Travel nursing opens up a whole world of opportunities, so it's wonderful news if you are considering. But where should you take your next travel assignment? By far one of the coolest states to visit is California. Diversity, the high life, and perpetual excitement are permanent residents in this state.
An abundance of outdoor activities make California a pleasant place to spend your day. Resorts range from stunning parks to thick forests to spacious deserts. It's any hiker's dream come true, and it can all be found in one state! Los Padres National Forest is one beloved and enlightening site that has provided visitors with an immersive view of Californian wildlife for years. Countless more locations await discovery and clearly set California apart from the other states.
If you're more of a night owl, California's still got you covered with several bars, clubs, and lounges celebrating the nightlife. Live music emanates from such popular spots as the Viper Room. Dance clubs in California host various genres from classic to techno; there is literally something for everyone, whether you like to waltz or grind. Finally, if you're in the mood for enjoying some stand-up comedy, the Laugh Factory is notorious for its witty comedians.
Because California has so much to offer for everyone, it is a definite favorite among travel nurses. When you plan for an assignment here, you plan for an extraordinary adventure - one you'll undoubtedly be talking about for years to come.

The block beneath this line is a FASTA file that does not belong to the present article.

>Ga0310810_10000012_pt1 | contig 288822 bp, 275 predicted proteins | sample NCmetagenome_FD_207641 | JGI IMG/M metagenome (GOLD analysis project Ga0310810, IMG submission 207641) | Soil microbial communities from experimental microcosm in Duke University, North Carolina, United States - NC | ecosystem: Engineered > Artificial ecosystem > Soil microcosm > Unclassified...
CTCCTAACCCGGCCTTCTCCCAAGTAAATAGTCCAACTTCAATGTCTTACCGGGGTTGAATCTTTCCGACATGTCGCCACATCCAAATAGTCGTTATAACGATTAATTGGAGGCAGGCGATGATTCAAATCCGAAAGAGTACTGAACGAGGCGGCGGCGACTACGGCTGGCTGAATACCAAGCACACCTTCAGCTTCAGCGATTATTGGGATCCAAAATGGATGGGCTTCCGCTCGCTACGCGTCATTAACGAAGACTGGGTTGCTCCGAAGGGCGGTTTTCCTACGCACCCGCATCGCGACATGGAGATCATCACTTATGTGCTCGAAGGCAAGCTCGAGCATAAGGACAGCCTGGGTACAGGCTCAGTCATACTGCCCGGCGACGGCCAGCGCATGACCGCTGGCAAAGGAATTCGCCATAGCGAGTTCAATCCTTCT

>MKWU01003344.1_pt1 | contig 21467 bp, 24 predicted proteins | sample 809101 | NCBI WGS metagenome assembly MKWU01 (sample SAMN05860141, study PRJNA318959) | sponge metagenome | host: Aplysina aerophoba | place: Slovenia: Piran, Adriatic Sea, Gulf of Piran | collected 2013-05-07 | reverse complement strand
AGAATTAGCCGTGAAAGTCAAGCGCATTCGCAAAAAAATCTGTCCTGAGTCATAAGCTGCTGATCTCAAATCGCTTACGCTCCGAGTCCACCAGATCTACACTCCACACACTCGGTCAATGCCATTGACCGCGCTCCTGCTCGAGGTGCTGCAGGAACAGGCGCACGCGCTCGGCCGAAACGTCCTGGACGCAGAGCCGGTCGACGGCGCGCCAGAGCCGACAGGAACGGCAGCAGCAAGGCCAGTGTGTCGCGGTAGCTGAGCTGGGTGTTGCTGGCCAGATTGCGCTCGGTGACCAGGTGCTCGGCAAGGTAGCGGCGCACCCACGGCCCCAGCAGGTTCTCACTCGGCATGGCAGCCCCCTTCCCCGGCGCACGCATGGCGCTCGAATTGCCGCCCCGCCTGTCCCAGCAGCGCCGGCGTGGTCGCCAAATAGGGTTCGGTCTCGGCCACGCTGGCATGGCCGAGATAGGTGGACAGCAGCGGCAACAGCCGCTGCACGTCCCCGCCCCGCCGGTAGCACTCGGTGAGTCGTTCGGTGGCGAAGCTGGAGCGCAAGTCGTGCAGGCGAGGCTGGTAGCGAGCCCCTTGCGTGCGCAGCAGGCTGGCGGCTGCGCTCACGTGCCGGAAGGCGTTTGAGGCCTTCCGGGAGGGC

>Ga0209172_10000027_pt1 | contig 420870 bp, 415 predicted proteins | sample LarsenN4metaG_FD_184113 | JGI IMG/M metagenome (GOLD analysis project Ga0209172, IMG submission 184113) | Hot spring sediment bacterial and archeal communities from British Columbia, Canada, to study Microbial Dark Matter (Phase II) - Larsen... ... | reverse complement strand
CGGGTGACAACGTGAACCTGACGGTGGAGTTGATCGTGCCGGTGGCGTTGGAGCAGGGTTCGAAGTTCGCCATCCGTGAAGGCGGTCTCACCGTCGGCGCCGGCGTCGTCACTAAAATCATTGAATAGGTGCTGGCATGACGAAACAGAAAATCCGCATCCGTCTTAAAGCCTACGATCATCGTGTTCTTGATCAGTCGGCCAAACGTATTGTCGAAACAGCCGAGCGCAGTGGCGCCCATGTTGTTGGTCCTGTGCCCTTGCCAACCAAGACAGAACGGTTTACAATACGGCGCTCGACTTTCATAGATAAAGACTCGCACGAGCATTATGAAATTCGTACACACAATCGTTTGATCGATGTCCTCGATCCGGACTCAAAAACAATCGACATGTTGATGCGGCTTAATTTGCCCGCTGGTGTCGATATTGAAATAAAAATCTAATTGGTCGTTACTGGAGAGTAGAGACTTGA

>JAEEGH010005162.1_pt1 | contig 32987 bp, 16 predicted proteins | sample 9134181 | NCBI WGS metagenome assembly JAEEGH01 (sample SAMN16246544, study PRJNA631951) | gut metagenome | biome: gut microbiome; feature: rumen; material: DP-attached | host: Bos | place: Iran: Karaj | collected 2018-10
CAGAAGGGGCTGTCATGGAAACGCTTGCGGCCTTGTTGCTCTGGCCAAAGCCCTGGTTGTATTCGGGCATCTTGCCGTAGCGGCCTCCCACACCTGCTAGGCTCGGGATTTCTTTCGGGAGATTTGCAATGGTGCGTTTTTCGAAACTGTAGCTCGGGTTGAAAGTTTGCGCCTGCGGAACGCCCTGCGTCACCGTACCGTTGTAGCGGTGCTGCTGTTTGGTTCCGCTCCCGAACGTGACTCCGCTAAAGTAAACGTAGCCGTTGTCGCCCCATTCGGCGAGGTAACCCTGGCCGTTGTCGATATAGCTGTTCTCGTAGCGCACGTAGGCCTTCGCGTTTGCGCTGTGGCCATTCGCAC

The primary responsibility of a Long Term Care Nurse is to provide care for senior patients under the supervision of a Registered Nurse or a doctor. Frequently they are employed by non-hospital facilities with patients that are physically or mentally disabled, or patients that can no longer live safely at home.
As a Long Term Care LPN/LVN your duties consist of:
- Assess the health of the patient, take vitals and treat as needed.
- Providing prescribed medication and injections, as well as CPR if necessary.
- Aiding the patient with daily tasks such as going to the bathroom, bathing and eating.
One year of experience as a Long Term Care Nurse within the past two years.
- Active Nursing License in good standing.
- Current Basic Life Support through American Heart Association.
- Negative Drug Screen.